Deskilling or Empowerment? An Evaluation of the Impact of the Hospital Palliative Care Clinical Nurse Specialist on Doctors and Nurses

B. Jack, J. Oldham, A. Williams

Research output: Contribution to conferencePaper

Abstract

Background: Palliative and cancer care have one of the largest numbers of Clinical Nurse Specialists (CNS) of any specialty, which has escalated following the recommendations of the NHS Cancer Plan of Health (Department of Health 2000) particularly in the hospital setting. However there is limited evidence of the effectiveness of CNS on patients and additionally upon hospital medical and nursing staff. Although studies have suggested benefits for both doctors and nurses of having CNS in post, more recently the potential of the de-skilling of staff is being raised (Castledine, 2000; Jack et al, 2002) With the current policy emphasis on demonstrable clinical effectiveness, there is an urgent need to establish the value of CNS in the area of palliative and cancer care. Method: This paper presents the qualitative findings of an evaluation study on the impact of the CNS within a palliative care team in an acute UK hospital. A stakeholder evaluation using 31 tape-recorded semi-structured interviews with stakeholders across the hospital setting including; senior nurses, consultants, junior doctors and nurses representing the different grades, explored how they saw the impact of the palliative care CNS. The data was analysed for emerging themes using case and cross case analysis. Results and Discussion: One theme that emerged was the potential of the CNS de-skilling doctors and nurses. Senior stakeholders and the palliative care team identified this issue, whereas the junior staff did not perceive it. The results will be discussed and potential explanations suggested, including whether the CNS are actually empowering rather than deskilling doctors and nurses. Intended learning outcomes: • Have an awareness of the expansion of CNS in palliative and cancer care • Be aware of the need to evaluate the impact of the palliative care CNS • Appreciate the potential benefits and disadvantages that CNS can have.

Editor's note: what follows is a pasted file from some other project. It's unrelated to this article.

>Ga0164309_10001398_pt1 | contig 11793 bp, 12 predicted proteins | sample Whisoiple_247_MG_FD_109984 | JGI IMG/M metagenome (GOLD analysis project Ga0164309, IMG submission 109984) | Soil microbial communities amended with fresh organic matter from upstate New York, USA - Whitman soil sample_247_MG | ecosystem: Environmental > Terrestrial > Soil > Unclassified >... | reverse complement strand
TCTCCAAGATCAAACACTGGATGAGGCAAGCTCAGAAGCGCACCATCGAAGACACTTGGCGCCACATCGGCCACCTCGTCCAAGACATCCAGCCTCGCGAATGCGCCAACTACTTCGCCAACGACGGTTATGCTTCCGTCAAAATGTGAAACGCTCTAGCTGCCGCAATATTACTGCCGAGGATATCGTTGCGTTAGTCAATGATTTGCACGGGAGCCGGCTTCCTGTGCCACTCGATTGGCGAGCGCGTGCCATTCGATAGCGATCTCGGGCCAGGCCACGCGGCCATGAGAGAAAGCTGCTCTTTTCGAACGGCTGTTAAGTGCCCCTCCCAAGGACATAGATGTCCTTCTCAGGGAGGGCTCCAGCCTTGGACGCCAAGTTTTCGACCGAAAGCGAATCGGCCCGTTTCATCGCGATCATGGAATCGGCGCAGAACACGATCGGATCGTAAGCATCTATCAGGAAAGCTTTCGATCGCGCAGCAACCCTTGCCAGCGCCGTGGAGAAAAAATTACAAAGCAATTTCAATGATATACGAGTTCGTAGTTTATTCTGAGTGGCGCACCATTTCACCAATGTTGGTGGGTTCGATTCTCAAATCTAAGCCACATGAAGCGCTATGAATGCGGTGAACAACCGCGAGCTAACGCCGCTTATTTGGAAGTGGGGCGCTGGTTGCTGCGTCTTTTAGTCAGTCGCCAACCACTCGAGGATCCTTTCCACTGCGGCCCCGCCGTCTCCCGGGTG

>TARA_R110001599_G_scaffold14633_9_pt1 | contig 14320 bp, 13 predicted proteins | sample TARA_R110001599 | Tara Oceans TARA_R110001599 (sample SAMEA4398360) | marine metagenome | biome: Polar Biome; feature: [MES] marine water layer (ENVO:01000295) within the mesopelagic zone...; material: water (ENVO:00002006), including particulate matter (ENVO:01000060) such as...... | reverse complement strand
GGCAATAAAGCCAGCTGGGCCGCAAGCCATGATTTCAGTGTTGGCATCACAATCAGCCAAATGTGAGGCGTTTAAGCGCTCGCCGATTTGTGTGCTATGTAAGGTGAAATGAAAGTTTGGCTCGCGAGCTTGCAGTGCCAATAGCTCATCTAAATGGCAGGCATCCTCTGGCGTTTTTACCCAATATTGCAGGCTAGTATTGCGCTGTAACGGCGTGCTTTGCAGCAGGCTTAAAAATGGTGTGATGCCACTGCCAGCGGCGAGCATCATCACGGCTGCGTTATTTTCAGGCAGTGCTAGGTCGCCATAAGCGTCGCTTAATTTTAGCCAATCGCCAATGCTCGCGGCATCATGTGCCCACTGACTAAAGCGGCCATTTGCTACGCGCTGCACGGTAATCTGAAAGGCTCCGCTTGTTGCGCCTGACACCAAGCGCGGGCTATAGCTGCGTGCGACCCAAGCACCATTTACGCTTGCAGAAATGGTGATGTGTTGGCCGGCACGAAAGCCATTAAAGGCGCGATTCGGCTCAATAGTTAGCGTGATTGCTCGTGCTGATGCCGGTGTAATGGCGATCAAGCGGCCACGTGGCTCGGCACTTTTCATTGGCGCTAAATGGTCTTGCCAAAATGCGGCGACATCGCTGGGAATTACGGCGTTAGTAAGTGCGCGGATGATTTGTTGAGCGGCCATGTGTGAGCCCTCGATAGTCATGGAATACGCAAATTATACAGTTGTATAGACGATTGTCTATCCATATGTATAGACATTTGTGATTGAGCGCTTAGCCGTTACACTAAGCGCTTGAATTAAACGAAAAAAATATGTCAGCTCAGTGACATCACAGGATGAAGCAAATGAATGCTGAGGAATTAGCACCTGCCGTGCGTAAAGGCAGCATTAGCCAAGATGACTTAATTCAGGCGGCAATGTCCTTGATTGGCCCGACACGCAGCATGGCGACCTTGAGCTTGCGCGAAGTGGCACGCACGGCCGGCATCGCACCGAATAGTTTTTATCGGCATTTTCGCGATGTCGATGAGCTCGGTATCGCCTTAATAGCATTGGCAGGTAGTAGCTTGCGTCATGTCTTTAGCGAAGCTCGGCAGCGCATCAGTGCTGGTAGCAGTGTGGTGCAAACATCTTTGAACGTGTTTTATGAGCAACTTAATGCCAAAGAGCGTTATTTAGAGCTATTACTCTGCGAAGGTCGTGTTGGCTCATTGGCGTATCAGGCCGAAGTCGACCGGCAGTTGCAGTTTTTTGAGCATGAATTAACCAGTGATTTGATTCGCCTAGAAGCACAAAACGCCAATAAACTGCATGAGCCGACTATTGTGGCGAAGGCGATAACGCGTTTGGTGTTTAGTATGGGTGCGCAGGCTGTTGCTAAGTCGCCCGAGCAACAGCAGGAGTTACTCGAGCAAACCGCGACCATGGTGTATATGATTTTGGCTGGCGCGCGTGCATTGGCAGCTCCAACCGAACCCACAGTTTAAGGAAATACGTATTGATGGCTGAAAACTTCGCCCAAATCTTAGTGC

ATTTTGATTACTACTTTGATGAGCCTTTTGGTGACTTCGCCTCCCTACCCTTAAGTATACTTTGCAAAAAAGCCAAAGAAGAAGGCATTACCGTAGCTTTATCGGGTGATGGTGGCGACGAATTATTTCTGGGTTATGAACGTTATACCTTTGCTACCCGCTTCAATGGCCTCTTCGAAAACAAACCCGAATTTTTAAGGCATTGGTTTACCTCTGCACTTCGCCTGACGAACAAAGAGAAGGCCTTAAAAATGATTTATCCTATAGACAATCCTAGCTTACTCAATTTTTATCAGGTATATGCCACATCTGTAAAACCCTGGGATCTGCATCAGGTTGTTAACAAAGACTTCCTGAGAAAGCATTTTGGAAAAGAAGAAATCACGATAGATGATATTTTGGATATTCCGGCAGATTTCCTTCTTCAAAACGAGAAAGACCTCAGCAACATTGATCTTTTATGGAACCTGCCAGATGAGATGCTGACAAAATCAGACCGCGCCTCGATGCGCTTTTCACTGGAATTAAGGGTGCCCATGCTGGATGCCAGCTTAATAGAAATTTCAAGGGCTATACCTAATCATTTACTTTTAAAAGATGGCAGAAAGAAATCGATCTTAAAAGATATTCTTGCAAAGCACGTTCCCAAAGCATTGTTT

Original languageEnglish
Publication statusPublished - 2003
EventRoyal College of Nursing (RCN) International Nursing Research Conference - UMIST, Manchester, United Kingdom
Duration: 10 Apr 200312 Apr 2003

Conference

ConferenceRoyal College of Nursing (RCN) International Nursing Research Conference
CountryUnited Kingdom
CityManchester
Period10/04/0312/04/03

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Nurse Clinicians
Palliative Care
Nurses
Neoplasms
Hospital Nursing Staffs
Hospital Medical Staffs
Consultants
Power (Psychology)
Learning
Interviews
Health

Cite this

Jack, B., Oldham, J., & Williams, A. (2003). Deskilling or Empowerment? An Evaluation of the Impact of the Hospital Palliative Care Clinical Nurse Specialist on Doctors and Nurses. Paper presented at Royal College of Nursing (RCN) International Nursing Research Conference, Manchester, United Kingdom.
Jack, B. ; Oldham, J. ; Williams, A. / Deskilling or Empowerment? An Evaluation of the Impact of the Hospital Palliative Care Clinical Nurse Specialist on Doctors and Nurses. Paper presented at Royal College of Nursing (RCN) International Nursing Research Conference, Manchester, United Kingdom.